Do you know how bad the pass defense was? It was maybe the best of times and worst of times, Texas Tech was 101sst in total passing yards at 258.5 yards a game, but 56th in yards per attempt. That yards per attempt is actually a pretty significant improvement, 9.2 yards per attempt in 2019 to 7.3 in 2020. Zech McPhearson was really good in 2019 and he was by far the best defender for ht eteam. But McPhearson is grading to the NFL and someone has to take his snaps. I should also mention that Alex Hogan and Ja’Marcus Ingram have also decided to move onward.

And Hogan was probably more significant than you might think, he received 271 snaps last year, which is no small amount, that’s 13% of the snaps at cornerback overall.

If I had to guess, the starters will be DeMarcus Fields, who should be incredibly solid. He’ll make the jump, a significant enough jump to have the opportunity to replicate what what McPhearson did. I think the other starting cornerback is basically a choice between Dadrion Taylor-Demerson or Adrian Frye.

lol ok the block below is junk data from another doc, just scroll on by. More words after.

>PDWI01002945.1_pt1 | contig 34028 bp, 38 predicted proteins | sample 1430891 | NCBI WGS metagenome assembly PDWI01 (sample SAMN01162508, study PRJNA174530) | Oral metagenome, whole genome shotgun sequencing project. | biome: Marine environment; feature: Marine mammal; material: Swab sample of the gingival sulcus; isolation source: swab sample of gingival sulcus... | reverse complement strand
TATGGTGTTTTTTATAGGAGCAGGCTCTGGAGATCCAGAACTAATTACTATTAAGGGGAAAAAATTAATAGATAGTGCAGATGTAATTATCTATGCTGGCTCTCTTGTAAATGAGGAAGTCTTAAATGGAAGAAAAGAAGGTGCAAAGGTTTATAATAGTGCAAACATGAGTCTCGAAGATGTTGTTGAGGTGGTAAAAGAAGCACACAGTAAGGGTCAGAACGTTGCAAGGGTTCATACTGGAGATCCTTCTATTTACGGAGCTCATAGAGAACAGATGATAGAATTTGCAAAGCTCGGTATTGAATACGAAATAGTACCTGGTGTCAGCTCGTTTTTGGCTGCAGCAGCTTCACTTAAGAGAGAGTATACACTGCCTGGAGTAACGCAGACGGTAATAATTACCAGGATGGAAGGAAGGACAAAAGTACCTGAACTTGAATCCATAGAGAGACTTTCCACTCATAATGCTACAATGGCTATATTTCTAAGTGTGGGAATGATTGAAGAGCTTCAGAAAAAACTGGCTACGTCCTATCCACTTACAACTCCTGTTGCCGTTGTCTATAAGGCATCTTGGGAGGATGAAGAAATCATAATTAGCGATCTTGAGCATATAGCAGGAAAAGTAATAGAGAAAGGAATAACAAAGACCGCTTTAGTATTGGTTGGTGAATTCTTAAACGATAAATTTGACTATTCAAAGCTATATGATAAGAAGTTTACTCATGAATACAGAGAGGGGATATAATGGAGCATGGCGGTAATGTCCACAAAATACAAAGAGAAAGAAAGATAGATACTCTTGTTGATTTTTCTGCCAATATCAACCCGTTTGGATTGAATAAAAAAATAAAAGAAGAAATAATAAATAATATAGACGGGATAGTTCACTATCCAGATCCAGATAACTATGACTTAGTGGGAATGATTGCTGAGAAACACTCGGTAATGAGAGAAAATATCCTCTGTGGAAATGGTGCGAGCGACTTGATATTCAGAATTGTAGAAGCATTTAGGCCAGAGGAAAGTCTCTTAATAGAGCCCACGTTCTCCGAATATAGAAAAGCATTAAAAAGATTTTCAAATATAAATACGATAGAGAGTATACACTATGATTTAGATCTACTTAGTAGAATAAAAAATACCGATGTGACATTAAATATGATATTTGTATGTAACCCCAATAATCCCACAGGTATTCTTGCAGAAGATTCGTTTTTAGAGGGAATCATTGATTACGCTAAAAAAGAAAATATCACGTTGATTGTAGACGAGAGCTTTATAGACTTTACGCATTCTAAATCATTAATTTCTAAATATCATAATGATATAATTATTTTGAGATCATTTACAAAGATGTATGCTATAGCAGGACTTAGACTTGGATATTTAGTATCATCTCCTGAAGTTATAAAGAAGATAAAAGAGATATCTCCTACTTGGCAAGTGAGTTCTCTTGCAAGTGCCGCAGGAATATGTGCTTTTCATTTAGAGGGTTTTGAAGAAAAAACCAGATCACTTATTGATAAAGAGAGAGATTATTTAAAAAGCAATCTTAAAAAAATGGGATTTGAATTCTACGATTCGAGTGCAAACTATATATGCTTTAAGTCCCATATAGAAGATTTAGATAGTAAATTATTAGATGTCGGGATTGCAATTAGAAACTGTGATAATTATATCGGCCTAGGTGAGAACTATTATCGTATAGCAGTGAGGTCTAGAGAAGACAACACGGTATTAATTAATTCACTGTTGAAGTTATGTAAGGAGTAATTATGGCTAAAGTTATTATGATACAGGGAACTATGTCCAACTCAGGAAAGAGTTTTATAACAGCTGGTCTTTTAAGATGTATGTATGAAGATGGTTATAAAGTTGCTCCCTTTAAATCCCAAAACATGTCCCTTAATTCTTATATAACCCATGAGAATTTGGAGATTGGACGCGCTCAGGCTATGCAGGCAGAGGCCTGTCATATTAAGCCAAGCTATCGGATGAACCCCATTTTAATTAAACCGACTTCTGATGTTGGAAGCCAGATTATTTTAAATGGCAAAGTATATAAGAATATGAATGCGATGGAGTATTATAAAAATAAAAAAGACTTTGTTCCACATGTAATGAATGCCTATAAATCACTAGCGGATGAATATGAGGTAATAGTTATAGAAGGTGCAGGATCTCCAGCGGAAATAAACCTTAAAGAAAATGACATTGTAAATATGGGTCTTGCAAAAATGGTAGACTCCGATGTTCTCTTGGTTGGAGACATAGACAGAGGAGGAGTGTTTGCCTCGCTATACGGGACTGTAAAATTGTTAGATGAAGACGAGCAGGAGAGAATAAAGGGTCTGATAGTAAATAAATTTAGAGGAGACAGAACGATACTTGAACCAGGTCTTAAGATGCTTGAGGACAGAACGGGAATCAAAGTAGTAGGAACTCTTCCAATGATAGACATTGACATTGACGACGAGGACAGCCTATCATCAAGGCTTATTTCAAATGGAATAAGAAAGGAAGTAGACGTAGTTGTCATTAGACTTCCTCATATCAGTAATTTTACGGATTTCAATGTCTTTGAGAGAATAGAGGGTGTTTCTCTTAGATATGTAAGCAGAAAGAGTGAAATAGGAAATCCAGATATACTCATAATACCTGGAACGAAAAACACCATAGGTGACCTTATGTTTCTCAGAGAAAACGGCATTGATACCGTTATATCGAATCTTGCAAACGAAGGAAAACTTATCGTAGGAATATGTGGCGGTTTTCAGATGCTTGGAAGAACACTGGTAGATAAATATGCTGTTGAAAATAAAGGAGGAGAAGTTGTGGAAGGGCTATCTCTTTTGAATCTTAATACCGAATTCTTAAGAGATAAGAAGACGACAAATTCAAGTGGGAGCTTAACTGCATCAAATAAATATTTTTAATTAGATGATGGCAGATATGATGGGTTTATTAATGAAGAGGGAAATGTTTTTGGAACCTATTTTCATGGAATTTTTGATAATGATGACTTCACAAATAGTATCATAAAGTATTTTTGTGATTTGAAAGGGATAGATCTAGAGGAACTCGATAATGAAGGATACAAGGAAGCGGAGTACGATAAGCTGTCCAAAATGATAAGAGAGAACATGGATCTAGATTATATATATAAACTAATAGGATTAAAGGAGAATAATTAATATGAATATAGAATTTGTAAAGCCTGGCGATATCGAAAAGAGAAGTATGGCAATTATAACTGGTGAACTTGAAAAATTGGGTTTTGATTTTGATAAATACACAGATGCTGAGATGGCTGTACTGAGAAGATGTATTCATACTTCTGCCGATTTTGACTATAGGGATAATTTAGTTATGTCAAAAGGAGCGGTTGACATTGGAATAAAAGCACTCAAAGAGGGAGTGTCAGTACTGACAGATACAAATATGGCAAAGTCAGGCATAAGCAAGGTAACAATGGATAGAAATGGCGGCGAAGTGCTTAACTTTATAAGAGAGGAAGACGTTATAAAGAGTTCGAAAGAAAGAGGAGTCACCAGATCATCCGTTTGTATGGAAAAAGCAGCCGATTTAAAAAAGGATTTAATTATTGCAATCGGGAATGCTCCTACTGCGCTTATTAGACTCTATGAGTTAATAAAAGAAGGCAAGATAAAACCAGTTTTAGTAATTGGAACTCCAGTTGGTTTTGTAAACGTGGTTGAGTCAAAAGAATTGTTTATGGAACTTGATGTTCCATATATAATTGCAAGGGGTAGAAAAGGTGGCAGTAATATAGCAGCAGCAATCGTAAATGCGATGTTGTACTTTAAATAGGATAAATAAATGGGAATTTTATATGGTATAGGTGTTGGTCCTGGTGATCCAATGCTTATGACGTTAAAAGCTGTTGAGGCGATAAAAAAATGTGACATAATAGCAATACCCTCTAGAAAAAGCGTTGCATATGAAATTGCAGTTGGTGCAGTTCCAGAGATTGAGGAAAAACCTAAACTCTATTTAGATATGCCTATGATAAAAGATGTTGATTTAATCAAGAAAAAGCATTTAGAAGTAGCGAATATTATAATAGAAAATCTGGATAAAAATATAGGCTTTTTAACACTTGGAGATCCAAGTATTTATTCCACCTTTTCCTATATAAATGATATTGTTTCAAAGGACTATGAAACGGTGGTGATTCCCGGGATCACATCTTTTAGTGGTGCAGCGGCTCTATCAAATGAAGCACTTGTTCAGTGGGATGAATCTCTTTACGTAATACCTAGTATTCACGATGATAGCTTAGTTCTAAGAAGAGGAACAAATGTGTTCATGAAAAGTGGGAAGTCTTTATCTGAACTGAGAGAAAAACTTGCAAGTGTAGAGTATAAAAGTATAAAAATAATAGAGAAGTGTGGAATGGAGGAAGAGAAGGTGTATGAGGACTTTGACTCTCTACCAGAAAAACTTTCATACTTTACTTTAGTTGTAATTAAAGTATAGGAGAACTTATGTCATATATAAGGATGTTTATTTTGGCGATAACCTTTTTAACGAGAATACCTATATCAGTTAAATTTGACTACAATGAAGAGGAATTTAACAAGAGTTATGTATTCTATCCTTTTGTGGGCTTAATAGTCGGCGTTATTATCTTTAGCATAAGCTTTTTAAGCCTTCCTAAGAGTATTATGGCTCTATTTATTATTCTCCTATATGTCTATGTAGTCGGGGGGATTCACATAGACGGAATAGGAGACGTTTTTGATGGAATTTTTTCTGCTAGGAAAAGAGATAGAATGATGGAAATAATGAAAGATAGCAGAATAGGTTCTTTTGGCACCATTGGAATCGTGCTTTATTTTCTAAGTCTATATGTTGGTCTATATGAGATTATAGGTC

If any of the transfers have the opportunity to earn playing time at cornerback, and Texas Tech will need a guy who can cover slot receivers, I’d put my money on Rayshad Williams or possibly Cameron Watts.

5. What redshirts or transfers are most help?

This is difficult to answer because I’m not sure who is technically a redshirt. I think that Mbanasor and Ibeneme on the defensive line should be in a position to add assistance. Pierre at linebacker should add some depth to go after the quarterback, Waters, Williams, and Dunlap should all contribute significantly in the defensive back room.

In terms of redshirt freshmen, CB Dequanteous Watts, LB Bryce Robinson, and the aforementioned Ibeneme & Nelson are options, but my guess is that the transfers will be given a real shot because at least for the defensive backs, there is room for their input.